Friday, October 16, 2015

The Concrete Garage Floor: Tiles, Epoxy, or Sealing? Densifier and Penetrating Sealer.

The floor after densifier and penetrating sealer.

My garage floor is new 3000 PSI concrete and it is 4 months old.

I spent a lot of time trying to decide how to finish it and was helped by many people on the Garage Journal forum. I also got 3 quotes from respected local vendors.

Originally I had intended to merely spray the concrete with a densifier and to declare it done. But the garage remodel ended up being more extensive than I expected and the workers got overspray and drywall mud on the floor that needed to be at least cleaned off somehow for me to be happy.

Things I considered: Plastic tile (Racedeck), epoxy (various products, polyaspartic (HP Sparta-Flex), polishing and sealing (local vendor), densifier only, densifier and coating, densifier and penetrating sealer.

My requirements:
I want a coating to protect and seal the floor. Easy cleanup is desired. Non-slip is desired. maximum durability is desired. I like how cement looks, but am ok with coatings too. No special appearance is desired. No color or color chips.

I’m a motorcyclist and vintage car fan. I have a bunch of motorcycles and a motorcycle lift. Some of the bikes have worn, rusted and sharped edged center stands. I am not going to use pads to protect the floor from the stands or lift.

I am open to doing the work myself it is easy. I would much prefer to have a professional do the work if I can be confident of the quality of the results. But I would be upset if I paid a good amount to have the floor professionally coated and then to have it chip, crack, bubble, scrape off or otherwise fail.

Plastic tile:
I got a sample of RaceDeck and parked my 150cc vespa scooter on it. It scuffed the first time I parked on it. I continued to use it for 3 months and it looks like battle zone. Rejected.

Epoxy / Polyaspartic:
I really wanted this to work and I have good friends who swear by it. But I was really concerned it would scrape up. When the cement was 30 days old I called 3 epoxy vendors. One of the three seemed very knowledgable, did polyaspartic coating, had excellent yelp reviews, and said I should wait much longer before coating the floor. I waited 3 months and called him back. He said it was still early but he would come take a look. He put a meter on the floor and said it was still pretty wet: he said he could do it, but he would need to use a special primer. But then when he bid the job, next to the 15 year warrantee he hand wrote: “5 years for moisture”. Hmm, not encouraging. He also had a nice sample tile with the finish on it, and when I went to put the scooter on it, he said, “Oh, that will scratch it!” And it did immediately scrape the clear coat off the chips on the sample.

Then my buddy sent me some pictures of his 6 month old epoxy floor that he loves… and I saw a crack in the epoxy running all the way across the floor. I said, what’s that? Apparently he hadn’t noticed. I hadn’t realize that cracks might propagate through the epoxy. And given the floor is new, who knows how it will settle. There are some small cracks in it already. So, between the moisture concerns, center stand scraping and cracks: I rejected the epoxy / polyaspartic option.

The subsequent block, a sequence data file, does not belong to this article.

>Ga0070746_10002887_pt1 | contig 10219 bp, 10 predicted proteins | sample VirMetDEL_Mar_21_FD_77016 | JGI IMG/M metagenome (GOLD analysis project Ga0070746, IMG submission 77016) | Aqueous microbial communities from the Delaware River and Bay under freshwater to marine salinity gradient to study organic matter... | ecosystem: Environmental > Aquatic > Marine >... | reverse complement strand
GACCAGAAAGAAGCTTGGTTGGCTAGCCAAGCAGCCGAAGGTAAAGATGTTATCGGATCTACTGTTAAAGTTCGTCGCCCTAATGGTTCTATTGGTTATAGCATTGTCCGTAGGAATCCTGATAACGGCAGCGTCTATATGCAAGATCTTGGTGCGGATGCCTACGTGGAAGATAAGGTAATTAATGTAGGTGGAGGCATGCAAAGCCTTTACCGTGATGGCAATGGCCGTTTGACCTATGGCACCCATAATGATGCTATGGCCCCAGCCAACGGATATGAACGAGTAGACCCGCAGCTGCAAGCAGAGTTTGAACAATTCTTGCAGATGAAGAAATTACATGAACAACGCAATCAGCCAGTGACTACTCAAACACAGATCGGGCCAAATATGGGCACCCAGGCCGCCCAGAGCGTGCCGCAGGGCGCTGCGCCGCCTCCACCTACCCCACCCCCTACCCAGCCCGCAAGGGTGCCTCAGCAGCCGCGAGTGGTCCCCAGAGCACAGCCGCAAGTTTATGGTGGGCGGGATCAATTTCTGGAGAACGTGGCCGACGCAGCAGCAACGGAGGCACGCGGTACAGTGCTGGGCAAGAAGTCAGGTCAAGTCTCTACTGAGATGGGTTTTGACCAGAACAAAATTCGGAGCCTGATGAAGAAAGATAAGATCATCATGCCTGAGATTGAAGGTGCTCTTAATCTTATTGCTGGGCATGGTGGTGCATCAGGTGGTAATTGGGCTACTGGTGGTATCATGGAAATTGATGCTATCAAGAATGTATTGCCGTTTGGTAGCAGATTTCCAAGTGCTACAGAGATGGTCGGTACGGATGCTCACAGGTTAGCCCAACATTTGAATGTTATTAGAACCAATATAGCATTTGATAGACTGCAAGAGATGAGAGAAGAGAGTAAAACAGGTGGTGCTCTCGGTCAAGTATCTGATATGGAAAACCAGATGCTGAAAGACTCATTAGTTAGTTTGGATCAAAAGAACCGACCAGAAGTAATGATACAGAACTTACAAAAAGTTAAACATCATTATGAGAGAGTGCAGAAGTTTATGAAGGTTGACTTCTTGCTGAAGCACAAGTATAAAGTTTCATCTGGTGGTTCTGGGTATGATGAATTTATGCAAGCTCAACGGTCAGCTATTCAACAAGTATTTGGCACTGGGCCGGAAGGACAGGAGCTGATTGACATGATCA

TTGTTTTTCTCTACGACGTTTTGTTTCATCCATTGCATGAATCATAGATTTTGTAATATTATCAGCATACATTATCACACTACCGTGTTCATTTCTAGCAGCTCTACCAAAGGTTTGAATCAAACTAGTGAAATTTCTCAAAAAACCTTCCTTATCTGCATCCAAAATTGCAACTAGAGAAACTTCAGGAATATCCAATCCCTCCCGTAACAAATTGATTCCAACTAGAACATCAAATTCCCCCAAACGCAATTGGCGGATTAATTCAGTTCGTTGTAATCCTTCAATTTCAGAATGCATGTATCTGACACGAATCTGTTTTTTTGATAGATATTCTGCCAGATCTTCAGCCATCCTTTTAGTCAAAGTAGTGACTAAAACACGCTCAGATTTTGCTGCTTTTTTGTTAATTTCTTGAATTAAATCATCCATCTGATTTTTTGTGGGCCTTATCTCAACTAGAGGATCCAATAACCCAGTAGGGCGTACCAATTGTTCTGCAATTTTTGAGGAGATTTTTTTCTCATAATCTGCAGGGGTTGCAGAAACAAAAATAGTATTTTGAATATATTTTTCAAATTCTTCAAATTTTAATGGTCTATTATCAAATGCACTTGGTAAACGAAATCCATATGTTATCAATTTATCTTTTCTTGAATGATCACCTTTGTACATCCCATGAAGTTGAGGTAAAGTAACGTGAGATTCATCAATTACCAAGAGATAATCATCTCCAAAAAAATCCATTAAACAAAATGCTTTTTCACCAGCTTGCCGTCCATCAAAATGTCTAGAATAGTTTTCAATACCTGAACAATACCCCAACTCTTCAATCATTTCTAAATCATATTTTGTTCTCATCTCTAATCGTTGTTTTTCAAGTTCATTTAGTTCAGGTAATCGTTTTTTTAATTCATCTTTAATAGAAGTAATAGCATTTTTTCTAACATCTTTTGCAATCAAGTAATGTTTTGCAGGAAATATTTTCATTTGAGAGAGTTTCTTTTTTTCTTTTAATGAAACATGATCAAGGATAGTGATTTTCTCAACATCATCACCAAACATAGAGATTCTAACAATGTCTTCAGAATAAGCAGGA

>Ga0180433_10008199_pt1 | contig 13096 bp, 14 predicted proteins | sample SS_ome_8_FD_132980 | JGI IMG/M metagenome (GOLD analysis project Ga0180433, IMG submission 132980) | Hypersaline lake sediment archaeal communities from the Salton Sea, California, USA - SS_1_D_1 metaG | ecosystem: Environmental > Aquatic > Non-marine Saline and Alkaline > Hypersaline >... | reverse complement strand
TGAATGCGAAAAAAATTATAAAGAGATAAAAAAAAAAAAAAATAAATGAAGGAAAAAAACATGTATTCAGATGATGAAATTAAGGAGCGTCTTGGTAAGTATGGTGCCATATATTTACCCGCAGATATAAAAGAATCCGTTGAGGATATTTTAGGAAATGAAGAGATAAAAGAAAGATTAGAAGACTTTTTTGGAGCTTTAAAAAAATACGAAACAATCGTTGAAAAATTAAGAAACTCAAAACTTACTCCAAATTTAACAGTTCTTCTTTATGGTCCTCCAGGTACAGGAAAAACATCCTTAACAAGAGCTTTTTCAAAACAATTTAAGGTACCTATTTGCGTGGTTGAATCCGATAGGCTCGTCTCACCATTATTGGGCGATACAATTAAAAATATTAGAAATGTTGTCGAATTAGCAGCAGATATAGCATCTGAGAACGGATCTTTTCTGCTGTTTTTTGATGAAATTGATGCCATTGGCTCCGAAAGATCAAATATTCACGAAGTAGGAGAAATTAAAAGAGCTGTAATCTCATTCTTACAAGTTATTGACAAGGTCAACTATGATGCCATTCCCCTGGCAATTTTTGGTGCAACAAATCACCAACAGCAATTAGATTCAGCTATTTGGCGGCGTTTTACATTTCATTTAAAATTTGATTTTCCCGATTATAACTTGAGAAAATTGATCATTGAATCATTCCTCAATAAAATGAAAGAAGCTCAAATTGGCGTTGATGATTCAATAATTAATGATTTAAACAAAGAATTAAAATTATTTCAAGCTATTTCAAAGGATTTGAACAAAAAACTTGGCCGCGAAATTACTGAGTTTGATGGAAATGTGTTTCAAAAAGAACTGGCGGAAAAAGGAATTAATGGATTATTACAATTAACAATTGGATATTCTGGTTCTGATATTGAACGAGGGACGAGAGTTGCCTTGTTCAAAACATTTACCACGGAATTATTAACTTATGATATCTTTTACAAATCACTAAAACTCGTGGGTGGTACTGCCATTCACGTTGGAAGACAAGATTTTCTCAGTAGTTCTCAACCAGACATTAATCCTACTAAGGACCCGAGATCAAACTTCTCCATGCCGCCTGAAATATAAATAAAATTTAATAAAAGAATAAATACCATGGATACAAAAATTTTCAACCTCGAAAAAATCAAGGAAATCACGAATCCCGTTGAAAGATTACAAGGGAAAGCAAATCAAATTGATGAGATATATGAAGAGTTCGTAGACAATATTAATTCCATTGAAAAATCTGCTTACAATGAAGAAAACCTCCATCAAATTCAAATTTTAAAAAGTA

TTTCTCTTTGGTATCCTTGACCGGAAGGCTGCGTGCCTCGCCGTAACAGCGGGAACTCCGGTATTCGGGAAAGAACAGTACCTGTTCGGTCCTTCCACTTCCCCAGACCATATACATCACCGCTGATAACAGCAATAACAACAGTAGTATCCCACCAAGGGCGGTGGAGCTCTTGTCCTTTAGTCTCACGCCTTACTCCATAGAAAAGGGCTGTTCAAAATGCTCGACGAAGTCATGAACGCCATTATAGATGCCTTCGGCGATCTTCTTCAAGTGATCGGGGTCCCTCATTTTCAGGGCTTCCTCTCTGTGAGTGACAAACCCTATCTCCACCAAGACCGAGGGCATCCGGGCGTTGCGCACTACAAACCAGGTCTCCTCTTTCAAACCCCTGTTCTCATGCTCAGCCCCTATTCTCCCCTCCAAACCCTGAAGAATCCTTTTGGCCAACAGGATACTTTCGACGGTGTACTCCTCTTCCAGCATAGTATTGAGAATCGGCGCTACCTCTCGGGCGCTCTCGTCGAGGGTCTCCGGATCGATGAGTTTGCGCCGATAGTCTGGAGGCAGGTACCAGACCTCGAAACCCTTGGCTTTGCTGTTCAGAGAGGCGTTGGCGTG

(Note: If I was doing the epoxy myself for a modest price, I might be ok with some scraping and cracks. But for a $1800 pro installation on a 300 square foot floor, and concerns about moisture… ah... No.)

Polishing and Sealing:
I had a well known professional come and quote polishing and sealing the floor. This firm does many of the local restaurants and bars. I was concerned about this from the beginning, as a polish is really just a cosmetic process and it is fairly easy to mar polished concrete. So again, this ended up being about the top coating. I ended up having many of the same concerns about the clear top coating as I did about the epoxy coatings, as discussed above. I saw many beautiful surfaces in local restaurants with polished concrete floors, but I also saw many that were peeling and a mess. Additionally, the cost was high, at least from this vendor. But these discussions pushed me toward doing the floor myself.

Sealers and Coatings:
When I looked at sealers and coatings, I quickly learned that many sealers would not hold up to chemicals that I commonly spill in the garage. I want a sealer or coating to protect the floor. I definitely do not want to have to protect the sealer or coating from spills. So I learned to find the “chemical resistance” data sheet for the various products. Some coatings are great for resisting various chemicals, others are not. For me, resistance to gas, oil, alcohol, brake fluid and acetone were very important.

My Choice: Sanding, Densifier and Penetrating Sealer
At this point I decided I wanted to do the job myself, and I wanted to end up with a plain cement surface that would continue to breath and dry over the coming years. I still had the paint and drywall stains to deal with. Scotty of Legacy Industrial suggested renting a floor polisher and “screening” the floor. I decided I could try that.

I knew I would use a densifier after sanding as that would result is a stronger more dust free surface. But should I add a penetrating sealer top of that? Most of the penetrating sealers I found didn’t have a “chemical resistance” specification. I was very interested in Ghostshield Siloxa-Tek 8505, but that company could not provide any real chemical resistance test data.